a mango of milk isn’t always free, and not all creams don’t chunk
Once upon a time I was a co-op student for an unfortunate battery company. It was there that I began to realize that the Dilbert comic strip was not a significant exaggeration of office inefficiencies or ridiculousness. I asked a lot of questions while I was there, and one of the things that I learned was that the price of liquid nitrogen fluctuates, and happens to be about the price of milk.
This was an interesting idea to me. What if Liquid Nitrogen, being about the price of milk, was as readily available as milk? What if you could buy a jug of liquid nitrogen at the store for a few dollars, or if they came in little ridged containers that were free at cafés? If you were at a fancy café would they try to heat up the liquid nitrogen and serve you a tiny pitcher of nitrogen vapour with your coffee?
The point is that I’m used to milk being almost free. If you order your coffee black, and I order the same coffee but with milk, we will pay the same price. They don’t charge more for creamers, and they don’t charge less for coffee served black.
But it seems to be more and more common in Latin America for milk to cost more – sometimes a lot more. A 10 quetzal coffee will be as much as 15 quetzales if it’s to include a dash of milk. That’s 50% more! In Mexico it was closer to a 25% increase (less, but still substantial). What is driving competitive business practices to result in an option being free in one area, but 25-50% more in another? Is milk so much more plentiful in the United States and Canada? I know that Latin America has cows, but do they not milk them? Or do the cows have a superior labour union?
Interestingly, any amount of sugar can be added to coffee at no extra charge in all places, but I know that sugar isn’t free, and while it is generally cheaper by weight and volume than milk, is there some magic threshold of value in between that of sugar and milk that allow one to be free and one to require an additional charge? More interestingly, can we home in on this threshold by considering the asymmetric values of milk in different countries? Is milk relatively more rare or costly in Latin America?
It doesn’t seem to be. So perhaps it is a social pressure. “We drink our coffee black, so if you want to be a deviant that doesn’t take their coffee black, then we’re going to make you pay. Not because of the increased cost of the milk, but because we would like to financially punish you for not taking your coffee in the same manner that we have deemed acceptable!” Am I breaking some kind of cultural law, and paying the fine in the form of an additional charge? Am I getting a speeding ticket for putting milk in my coffee?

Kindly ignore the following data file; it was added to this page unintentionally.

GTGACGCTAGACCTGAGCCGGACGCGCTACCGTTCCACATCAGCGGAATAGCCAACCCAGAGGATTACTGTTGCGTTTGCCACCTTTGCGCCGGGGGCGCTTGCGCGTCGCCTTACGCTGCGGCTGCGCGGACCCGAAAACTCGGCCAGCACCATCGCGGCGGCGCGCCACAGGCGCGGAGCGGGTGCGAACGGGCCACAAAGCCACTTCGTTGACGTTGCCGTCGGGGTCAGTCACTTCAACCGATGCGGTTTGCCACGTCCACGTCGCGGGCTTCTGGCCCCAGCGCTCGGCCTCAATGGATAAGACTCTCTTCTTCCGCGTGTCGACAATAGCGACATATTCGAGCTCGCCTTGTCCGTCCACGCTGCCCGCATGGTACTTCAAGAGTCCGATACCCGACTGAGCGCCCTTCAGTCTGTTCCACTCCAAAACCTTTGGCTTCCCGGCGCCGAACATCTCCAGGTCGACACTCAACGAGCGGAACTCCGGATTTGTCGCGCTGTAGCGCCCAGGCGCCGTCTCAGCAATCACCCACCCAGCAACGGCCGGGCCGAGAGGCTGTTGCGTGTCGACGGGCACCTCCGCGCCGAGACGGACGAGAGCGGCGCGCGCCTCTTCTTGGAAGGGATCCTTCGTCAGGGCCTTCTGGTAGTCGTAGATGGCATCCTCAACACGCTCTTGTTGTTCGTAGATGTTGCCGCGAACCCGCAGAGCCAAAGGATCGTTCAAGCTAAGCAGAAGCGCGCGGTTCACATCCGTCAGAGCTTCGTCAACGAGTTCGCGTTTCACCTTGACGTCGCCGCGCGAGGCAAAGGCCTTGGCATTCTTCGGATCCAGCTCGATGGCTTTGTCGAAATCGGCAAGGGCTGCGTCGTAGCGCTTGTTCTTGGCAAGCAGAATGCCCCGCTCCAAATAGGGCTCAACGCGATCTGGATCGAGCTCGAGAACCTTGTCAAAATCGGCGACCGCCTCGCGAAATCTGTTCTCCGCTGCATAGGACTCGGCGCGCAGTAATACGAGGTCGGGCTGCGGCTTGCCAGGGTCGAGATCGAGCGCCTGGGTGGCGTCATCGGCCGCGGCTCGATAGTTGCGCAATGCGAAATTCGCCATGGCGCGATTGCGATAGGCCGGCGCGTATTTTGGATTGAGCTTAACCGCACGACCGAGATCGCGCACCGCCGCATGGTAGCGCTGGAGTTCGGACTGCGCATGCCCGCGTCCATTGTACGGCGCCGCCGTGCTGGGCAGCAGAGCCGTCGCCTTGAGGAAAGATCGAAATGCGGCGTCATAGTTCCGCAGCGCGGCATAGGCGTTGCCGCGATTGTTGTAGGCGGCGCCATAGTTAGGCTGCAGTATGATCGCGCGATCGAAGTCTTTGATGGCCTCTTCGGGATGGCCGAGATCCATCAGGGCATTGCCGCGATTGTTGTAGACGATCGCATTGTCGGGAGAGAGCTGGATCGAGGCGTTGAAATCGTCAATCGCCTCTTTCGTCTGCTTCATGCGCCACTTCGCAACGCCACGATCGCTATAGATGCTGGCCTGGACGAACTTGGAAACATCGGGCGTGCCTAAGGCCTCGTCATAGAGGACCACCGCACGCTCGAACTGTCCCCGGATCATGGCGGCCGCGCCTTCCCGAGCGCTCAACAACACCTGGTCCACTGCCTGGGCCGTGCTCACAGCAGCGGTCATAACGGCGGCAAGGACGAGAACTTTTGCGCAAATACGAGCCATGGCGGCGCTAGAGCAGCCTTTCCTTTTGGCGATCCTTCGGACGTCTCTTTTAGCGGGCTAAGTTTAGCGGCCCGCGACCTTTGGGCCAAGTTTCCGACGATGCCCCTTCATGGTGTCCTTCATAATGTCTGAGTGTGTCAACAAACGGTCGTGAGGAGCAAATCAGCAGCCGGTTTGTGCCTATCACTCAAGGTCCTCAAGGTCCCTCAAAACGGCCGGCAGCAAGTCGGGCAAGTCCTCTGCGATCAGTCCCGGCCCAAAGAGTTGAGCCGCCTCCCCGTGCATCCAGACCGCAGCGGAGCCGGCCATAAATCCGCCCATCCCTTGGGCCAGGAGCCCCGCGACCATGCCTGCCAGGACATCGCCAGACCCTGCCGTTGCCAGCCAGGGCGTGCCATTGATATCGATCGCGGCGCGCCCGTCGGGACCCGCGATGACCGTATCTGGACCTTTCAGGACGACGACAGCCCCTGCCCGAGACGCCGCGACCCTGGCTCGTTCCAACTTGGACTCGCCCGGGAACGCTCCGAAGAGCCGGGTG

The other day I ordered a breakfast which included two eggs, beans, tortilla chips, tortillas, a fried banana with cream, and a coffee. When I asked for milk with my coffee, I was told that it would cost an additional 5 quetzales, so I decided to have my coffee black. But looking at the banana and cream, I wondered: why is the cream free with my fried banana, but not with my coffee? And… Why don’t I just take the banana’s cream and put it in my coffee?
It turns out that it’s not the same kind of cream, and I ended up with chunks in my coffee. No matter how much I stirred it, the chunks wouldn’t go away. They would get a little smaller, but then they would come back (living chunks!!)
It’s not the same kind of cream.
I’ll admit that I don’t know a lot about the chemistry of dairy products or the nuances of the solubility of various materials in coffee. I wondered if the waitress noticed my white chunky coffee – I could feel her disdain, and I actually wondered if she might charge me 5 more quetzales for putting the banana’s cream in my coffee. “That’s not what it’s for!” she would say as she thrust out her hand, “5 quetzales!”
For five quetzales, by the way, I can get a really big mango. Any mango out here, apparently, costs about 5 quetzales.
So when I think about getting a coffee where milk and cream is free… could I get a mango instead? “No cream, thanks. I’ll just take a mango!” A mango! Something that I often feel like I can’t afford is the same price as something that I’m used to getting for free.
I think I’d like it if mangoes were the unit of measurment and currency. One good red mango is pretty sufficient for breakfast, and since we’ve tied it to the price of milk, and thus liquid nitrogen, we could say things like “Gimme three mangoes of milk,” or “It’s starting to overheat! We’re going to need about 10 – no – 20 mangoes of liquid nitrogen over here!” Things like that. Engineers probably wouldn’t like having to measure everything in mangoes, it would be cooler for groceries. Maybe you could even get your change in mangoes instead of little metal coins.
Since you could use liquid nitrogen to cool a room, you could start measuring tempertature in mangoes as well. “It’s to warm in here. We’re going to have to lower the temperature by at least 2 mangoes before the meeting starts.” You might think that a single mango of liquid nitrogen would have differential cooling effects depending on the size of the room and the quality of insulation, and thus would not be a suitable unit of temperature. That’s probably true, but based on the level of competence in regulators that I’ve seen in my lifetime, you could probably get the policy implemented before anyone with decision-making powers acknowledged such shortcomings.